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Tropical rainforests cover eight percent of Africa and are located primarily along the equator in West Africa. Rainforests receive more than 60 inches of rain per year, with at least 2 inches falling each month.
Tropical rainforests cover eight percent of Africa and are located primarily along the equator in West Africa.
Rainforests receive more than 60 inches of rain per year, with at least 2 inches falling each month.
Temperatures in the rainforest are constant, ranging between 70 and 90 degrees Fahrenheit.
This warm, wet region supports the earth’s most diverse and abundant flora (plant life), and is best known for its large hardwood trees, like teak and mahogany.
The constant rains wash away all of the forest floor’s soil, leaving behind clay.
This clay supports the lush jungle but will not support non-native plants, except in a few cultivated areas.
The many fruits, nuts, seeds, leaves, and flowers produced by this dense vegetation attract a vast array of animals, many of which live in the high forest treetops.
Few ungulates (hoofed animals such as horses, cattle, and deer) are present because of the deadly tse-tse fly.
The bite of this blood-sucking insect carries sleeping sickness, which is harmful to humans and fatal to most ungulates.
Spreading north and south from the rainforest belt is Africa’s largest and most varied climate region: the savanna, or grasslands that change with the seasons.
Near the deserts, the grasslands are more open, supporting a few trees that can survive without much water.
Africa’s most heavily populated region is called the temperate (changing with the seasons) savanna. This region receives its entire rainfall in one wet season, which is followed by a dry season with no rain.
During the rainy period, which is 4 to 8 months long, the savanna blooms with an abundance of tall, thick rich grasses and flowering plants.
During the dry season, all but the strongest trees and bushes dies, except in the wooded savanna where forests survive year round.
The savanna supports huge herds of migrating ungulates (hoofed animals such as zebras, gazelles, and giraffes) and the large predators that feed on them such as lions and cheetahs.
Heavy seasonal rains and closeness to the rainforests give the savanna wide, slow-moving rivers in the west and south and a long chain
of lakes in the east.
Between the savanna and the deserts lies a band of harsh, barren grasslands called the semiarid region.
This region experiences very hot daytime temperatures for most the year (as high as 110 degrees Fahrenheit in the summer).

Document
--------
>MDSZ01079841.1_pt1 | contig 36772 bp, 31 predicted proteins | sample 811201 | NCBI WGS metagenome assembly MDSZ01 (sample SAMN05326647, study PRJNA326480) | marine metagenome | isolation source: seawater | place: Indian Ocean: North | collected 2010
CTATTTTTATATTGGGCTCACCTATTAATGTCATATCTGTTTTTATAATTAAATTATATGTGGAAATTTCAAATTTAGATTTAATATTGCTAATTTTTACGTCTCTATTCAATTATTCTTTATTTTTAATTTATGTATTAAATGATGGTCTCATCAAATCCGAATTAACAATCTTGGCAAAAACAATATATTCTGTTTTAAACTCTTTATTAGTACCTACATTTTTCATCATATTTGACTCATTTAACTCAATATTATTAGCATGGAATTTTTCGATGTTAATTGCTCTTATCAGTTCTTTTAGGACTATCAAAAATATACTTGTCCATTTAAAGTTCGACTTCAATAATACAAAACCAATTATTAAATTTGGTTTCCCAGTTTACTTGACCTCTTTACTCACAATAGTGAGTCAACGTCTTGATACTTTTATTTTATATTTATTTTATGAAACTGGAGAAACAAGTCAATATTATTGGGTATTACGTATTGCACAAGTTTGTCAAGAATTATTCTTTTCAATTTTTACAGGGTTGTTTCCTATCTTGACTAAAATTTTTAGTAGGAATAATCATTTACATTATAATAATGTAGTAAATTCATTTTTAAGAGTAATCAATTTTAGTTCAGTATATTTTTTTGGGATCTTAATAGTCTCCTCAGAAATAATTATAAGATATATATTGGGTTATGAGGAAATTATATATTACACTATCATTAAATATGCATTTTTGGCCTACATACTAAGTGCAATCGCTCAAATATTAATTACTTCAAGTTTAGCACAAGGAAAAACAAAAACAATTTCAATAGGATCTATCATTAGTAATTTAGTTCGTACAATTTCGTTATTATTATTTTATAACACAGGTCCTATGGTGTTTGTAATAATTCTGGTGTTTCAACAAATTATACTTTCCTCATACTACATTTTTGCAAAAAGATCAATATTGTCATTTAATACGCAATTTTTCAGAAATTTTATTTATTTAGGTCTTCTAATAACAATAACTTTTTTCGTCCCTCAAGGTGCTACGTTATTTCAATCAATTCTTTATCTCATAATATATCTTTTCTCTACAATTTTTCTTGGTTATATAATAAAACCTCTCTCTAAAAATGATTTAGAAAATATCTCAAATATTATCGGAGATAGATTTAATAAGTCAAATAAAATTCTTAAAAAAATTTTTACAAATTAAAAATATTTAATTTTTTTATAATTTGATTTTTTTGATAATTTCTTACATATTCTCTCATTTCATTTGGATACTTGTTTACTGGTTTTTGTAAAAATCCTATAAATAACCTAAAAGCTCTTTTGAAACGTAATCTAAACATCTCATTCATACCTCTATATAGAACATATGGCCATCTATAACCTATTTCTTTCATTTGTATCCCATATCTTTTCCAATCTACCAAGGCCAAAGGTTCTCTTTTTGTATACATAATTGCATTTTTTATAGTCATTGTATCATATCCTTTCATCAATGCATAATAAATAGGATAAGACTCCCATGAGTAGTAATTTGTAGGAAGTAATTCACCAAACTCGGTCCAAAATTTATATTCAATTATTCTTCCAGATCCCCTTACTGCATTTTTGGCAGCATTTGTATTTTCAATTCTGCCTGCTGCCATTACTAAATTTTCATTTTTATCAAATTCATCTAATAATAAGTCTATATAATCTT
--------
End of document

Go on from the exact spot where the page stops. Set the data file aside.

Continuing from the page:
It has a seasonal rainfall of 10 to 20 inches per year, an amount so small and unpredictable that destructive droughts occur often.
Throughout most of the semiarid region, water is so scarce that agriculture is possible only near oases or wells.
In the northern semiarid strip, called the Sahel, permanent water sources like the Niger River and Lake Chad make agriculture possible.
The semiarid region supports well-adapted flora (plant life): thorny bushes that grow small, waxy leaves; tufts of scattered, stumpy grasses that can become thick in years with strong rainy seasons….
And hearty trees that can survive droughts, like the 100-foot-tall baobob tree!
Fauna (animal life), such as tortoises and camels, survives in the grasslands by developing ways to find or store water.
Deserts are located in the north and the south, cutting off the interior of the continent from the northern and southern coasts.
In order to reach these coasts by crossing the desert, humans must survive harsh conditions.
Daytime desert temperatures are higher than 100 degrees Fahrenheit during the summer months, and sometimes as high as 140 degrees!!!
Few people live in the harsh desert regions, where rainfall is less than 10 inches a year and evaporates quickly in the intense heat!
In the Kalahari Desert, flora (plant life) is limited to hearty plants that have adapted to the lack of moisture. Trees and thick brush are located at rare water holes.
Some animals are nocturnal (active at night) in order to take advantage of cooler night temperatures...
…other animals survive by moving between scattered water sources during the day.
Vast stretches of the Namib and Sahara Deserts have NO plant or animal life at all and are instead covered with rock or soft, shifting sand.